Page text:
An agreement reached by federal and Illinois officials, Teva and subsidiary IVAX settles claims that the pharmaceutical company violated the federal False Claims Act by making payments to Chicago physician Dr. Michael J. Reinstein in return for his prescribing an anti-psychotic medication to thousands of Medicare and Medicaid patients, Justice Department officials said in the release.
Involved was the promotion of the generic drug, clozapine, a rarely used anti-psychotic medication with serious potential side effects and considered a drug of last resort, the Justice Department said. The alleged scheme resulted in the submission of thousands of false claims to Medicare Part D and Illinois Medicaid.
Teva will pay the United States nearly $15.5 million and the state of Illinois more than $12.1 million, plus interest calculated from September 2013, officials said.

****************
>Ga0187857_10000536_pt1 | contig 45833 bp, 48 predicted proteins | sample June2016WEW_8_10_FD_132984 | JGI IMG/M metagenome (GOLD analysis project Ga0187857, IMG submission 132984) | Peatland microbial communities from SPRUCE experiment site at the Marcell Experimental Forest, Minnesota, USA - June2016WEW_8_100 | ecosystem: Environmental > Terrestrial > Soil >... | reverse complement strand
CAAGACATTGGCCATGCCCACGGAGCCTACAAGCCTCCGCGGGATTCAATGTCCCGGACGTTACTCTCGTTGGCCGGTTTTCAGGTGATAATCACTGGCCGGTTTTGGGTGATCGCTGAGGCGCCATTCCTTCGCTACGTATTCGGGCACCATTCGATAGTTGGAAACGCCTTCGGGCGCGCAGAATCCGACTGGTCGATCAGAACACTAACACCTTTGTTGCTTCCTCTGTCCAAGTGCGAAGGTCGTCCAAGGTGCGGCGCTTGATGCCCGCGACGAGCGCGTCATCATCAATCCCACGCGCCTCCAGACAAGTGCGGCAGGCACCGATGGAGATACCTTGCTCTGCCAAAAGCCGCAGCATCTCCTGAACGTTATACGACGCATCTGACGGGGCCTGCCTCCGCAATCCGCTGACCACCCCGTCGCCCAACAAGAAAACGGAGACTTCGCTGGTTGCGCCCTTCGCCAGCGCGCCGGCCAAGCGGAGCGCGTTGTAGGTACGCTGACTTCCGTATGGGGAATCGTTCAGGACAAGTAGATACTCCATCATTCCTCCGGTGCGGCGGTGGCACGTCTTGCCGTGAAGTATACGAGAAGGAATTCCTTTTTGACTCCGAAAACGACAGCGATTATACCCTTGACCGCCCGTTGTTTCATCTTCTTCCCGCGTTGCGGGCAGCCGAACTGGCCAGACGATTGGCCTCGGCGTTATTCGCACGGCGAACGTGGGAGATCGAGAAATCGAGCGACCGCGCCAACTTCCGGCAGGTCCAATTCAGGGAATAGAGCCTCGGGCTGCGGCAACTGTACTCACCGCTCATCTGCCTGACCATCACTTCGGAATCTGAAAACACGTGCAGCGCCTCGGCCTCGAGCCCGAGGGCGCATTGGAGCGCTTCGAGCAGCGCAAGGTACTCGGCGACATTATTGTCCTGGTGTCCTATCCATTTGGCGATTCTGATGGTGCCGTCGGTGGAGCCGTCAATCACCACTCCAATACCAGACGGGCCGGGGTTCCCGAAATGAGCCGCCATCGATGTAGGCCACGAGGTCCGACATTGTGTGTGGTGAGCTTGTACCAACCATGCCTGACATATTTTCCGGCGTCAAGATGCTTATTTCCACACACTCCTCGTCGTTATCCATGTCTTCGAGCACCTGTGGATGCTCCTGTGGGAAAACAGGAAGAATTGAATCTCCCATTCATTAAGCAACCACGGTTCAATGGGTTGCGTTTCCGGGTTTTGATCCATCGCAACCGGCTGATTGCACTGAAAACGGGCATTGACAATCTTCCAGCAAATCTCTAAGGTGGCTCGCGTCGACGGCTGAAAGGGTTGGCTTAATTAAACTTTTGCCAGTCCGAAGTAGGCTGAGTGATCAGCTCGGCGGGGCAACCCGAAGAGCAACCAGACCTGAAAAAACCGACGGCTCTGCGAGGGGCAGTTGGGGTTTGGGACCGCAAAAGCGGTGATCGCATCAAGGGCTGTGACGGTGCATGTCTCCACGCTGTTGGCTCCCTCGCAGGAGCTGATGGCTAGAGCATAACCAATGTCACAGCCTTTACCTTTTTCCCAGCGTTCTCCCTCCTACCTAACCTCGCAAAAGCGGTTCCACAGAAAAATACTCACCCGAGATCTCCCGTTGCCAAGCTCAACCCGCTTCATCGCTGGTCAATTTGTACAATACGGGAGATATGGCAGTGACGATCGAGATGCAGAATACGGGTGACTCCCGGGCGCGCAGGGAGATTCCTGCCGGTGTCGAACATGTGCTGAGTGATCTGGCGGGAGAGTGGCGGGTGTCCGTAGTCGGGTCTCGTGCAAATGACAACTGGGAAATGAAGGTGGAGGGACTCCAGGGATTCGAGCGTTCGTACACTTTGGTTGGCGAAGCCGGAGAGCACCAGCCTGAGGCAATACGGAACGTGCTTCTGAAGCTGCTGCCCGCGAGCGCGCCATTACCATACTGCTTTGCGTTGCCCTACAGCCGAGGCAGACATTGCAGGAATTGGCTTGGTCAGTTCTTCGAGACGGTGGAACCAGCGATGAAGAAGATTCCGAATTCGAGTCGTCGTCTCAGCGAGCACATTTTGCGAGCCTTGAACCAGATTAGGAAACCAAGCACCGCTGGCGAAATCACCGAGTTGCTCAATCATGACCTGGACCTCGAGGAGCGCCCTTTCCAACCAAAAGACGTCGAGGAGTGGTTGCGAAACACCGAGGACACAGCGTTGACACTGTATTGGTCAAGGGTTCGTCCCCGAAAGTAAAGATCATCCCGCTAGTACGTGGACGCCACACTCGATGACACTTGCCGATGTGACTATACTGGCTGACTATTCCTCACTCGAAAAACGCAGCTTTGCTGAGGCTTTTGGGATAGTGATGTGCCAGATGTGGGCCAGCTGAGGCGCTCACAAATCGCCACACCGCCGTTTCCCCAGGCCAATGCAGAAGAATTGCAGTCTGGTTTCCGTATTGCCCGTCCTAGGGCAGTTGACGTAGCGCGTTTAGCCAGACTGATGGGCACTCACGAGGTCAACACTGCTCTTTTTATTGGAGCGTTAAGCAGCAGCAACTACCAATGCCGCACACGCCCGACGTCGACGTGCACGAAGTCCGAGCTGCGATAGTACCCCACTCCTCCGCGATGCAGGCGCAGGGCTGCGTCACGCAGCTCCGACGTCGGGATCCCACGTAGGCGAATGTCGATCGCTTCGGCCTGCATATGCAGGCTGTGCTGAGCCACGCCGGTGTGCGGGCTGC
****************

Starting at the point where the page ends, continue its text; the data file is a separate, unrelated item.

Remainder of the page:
A civil case against Reinstein is pending before a federal court in Chicago.
"Pharmaceutical companies must not be allowed to improperly influence physicians' decisions in prescribing medication for their patients," said Zachary T. Fardon, U.S. attorney for the Northern District of Illinois. "Instead, those decisions must be made solely on the basis of the patient's best medical interests."
Teva Pharmaceuticals USA in Pennsylvania and IVAX LLC in Florida are subsidiaries of Teva Pharmaceuticals Industries Ltd., based in Israel.
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